GATLINBURG, Tenn. — Brian Jensen said two years after the wildfires devastated parts of East Tennessee, he's rebuilding his father's legacy. 

"Well my dad moved here in 1963 he and his brother come down to start taking photographs on top of the mountain," he said.

His father later starting selling candy at the top of the Gatlinburg SkyLift and eventually became a Smoky Mountain fixture for over six decades. But when the fires swept through, he had to rebuild from the ground up. 

Dec. 2016: Gatlinburg Sky Lift assessing damage from wildfires

Gatlinburg Skylift Wildfire damage 2016
WBIR

"I mean there's the obvious bad it burned down the shop after 66 years," he said. "But we were able to build on top of the ashes, and it's bigger and better."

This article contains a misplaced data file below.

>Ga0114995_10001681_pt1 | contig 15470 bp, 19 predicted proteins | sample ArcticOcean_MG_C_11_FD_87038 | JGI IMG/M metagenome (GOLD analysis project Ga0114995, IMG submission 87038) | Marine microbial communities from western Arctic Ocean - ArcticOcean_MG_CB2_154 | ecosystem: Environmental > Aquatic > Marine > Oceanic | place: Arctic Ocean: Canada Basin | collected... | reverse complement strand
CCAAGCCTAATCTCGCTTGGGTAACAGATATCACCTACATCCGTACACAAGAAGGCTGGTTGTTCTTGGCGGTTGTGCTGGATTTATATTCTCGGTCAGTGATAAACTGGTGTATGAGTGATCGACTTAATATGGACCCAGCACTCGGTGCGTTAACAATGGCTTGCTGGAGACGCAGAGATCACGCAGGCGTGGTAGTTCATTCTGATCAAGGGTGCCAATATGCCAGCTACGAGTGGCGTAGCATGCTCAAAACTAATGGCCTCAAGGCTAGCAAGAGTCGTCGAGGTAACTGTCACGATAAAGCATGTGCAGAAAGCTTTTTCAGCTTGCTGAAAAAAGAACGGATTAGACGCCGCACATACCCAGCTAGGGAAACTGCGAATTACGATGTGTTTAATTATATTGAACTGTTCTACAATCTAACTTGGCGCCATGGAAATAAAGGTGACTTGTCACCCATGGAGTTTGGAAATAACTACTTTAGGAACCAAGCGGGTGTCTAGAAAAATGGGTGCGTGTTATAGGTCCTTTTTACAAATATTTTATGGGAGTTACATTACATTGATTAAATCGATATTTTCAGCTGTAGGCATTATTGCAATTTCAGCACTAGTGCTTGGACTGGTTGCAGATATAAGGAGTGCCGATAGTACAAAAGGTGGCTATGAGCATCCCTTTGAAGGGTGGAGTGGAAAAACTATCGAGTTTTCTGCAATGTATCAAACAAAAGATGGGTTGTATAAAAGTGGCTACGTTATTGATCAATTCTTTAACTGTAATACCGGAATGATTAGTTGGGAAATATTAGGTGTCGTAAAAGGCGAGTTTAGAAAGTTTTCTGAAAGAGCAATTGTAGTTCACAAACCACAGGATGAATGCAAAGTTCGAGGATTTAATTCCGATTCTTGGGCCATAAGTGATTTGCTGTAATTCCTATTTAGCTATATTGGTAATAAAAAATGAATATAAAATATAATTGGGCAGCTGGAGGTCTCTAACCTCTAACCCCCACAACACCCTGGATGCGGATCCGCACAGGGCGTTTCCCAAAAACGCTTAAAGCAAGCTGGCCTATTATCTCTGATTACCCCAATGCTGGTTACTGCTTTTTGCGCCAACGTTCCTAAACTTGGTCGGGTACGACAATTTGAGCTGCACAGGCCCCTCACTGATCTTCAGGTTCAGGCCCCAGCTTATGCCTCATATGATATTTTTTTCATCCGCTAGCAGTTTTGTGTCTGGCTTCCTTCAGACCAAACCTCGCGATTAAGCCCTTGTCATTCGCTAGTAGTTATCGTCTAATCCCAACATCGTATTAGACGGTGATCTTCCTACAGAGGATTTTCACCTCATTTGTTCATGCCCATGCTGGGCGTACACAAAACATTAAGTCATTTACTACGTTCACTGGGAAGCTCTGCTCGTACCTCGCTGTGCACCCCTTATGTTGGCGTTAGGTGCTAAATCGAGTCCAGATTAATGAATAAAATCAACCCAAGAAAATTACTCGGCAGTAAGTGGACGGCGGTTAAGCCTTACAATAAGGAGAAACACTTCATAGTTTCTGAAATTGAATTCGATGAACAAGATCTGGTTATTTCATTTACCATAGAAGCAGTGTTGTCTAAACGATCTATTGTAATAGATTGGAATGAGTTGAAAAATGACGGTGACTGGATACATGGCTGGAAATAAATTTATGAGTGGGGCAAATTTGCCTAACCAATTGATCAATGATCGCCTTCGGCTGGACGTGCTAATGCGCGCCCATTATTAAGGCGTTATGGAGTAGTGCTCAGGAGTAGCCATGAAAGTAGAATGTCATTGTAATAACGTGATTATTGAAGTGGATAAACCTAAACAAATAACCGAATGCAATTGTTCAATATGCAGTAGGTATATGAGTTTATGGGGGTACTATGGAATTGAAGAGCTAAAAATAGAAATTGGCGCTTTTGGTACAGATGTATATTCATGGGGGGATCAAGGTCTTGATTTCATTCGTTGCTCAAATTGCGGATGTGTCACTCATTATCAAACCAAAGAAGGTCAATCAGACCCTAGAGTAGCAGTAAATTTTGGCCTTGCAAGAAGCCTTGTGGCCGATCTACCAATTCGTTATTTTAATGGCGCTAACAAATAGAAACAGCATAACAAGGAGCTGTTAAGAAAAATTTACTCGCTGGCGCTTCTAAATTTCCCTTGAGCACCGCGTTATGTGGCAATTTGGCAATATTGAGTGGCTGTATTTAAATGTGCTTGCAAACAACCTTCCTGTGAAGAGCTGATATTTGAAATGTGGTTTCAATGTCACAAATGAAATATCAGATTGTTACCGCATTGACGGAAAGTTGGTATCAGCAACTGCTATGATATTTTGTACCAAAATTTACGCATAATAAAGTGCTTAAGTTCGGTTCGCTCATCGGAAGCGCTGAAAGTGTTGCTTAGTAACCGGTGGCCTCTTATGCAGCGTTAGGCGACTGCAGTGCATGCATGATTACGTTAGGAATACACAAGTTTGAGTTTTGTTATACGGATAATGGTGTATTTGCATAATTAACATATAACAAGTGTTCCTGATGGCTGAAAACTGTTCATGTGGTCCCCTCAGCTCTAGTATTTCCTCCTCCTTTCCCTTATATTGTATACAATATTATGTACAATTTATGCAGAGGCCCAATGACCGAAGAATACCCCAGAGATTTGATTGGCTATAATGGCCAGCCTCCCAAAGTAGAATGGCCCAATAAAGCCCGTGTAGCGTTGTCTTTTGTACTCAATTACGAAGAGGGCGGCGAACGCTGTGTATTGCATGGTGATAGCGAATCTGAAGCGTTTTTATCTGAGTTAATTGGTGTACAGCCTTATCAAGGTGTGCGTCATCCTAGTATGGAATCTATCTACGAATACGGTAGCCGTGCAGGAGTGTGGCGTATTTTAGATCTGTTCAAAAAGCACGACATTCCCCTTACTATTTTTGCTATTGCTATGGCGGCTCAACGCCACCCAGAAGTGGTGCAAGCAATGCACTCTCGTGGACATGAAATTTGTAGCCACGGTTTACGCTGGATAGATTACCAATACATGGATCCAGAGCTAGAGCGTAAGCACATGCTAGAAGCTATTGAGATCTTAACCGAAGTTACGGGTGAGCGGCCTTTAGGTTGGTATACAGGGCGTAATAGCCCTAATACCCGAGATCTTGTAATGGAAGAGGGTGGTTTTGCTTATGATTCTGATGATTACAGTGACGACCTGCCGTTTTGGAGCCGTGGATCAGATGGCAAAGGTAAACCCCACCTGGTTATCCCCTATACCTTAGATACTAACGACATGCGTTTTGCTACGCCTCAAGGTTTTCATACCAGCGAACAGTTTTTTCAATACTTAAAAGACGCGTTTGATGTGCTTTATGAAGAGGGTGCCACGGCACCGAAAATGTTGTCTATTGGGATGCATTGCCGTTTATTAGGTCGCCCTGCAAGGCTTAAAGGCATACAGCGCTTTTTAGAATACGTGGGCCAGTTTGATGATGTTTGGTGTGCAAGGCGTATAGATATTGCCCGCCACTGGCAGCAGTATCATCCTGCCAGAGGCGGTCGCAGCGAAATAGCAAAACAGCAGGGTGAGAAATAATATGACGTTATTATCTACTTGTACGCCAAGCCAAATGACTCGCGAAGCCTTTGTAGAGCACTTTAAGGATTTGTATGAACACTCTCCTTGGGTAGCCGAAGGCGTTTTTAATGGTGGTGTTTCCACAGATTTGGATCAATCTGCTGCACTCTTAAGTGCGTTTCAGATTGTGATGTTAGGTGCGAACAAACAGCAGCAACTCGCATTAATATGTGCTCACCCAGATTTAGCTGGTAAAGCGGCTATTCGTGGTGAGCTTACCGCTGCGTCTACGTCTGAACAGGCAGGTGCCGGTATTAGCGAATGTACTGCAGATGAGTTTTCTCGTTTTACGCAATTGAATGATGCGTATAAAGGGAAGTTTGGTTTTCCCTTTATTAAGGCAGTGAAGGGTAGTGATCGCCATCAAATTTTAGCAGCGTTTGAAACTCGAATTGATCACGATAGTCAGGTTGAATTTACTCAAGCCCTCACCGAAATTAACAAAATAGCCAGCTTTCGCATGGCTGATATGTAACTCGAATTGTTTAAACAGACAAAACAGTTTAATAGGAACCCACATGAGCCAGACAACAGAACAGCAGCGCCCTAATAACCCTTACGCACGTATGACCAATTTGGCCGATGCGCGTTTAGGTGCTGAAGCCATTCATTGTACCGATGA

The new shop is more than 6,000 square feet, which is three times the size of the original one. It has two floors for food, shopping and a wall to wall view of the mountains. 

"Giving everyone a comfortable place to sit without looking at the back of someone's head," he said. 

Jensen plans to serve gourmet pizza, pretzels, nachos and dessert. The shop will also have a bar. But with the new fixtures comes the breathtaking pedestrian suspension bridge called the SkyBridge, which will open once the shop opens. 

"The Gatlinburg SkyLift has put in America's longest pedestrian suspension bridge, third longest in the world," he said. 

READ MORE: The longest pedestrian suspension bridge in North America will open this spring in Gatlinburg

Jensen's father passed away three years ago, but he said he knows he'd be proud. 

"Dad would have loved to see the rebirth of what he started," he said.

The shop is set to open May 18th. Jensen is hoping for a soft open a bit sooner.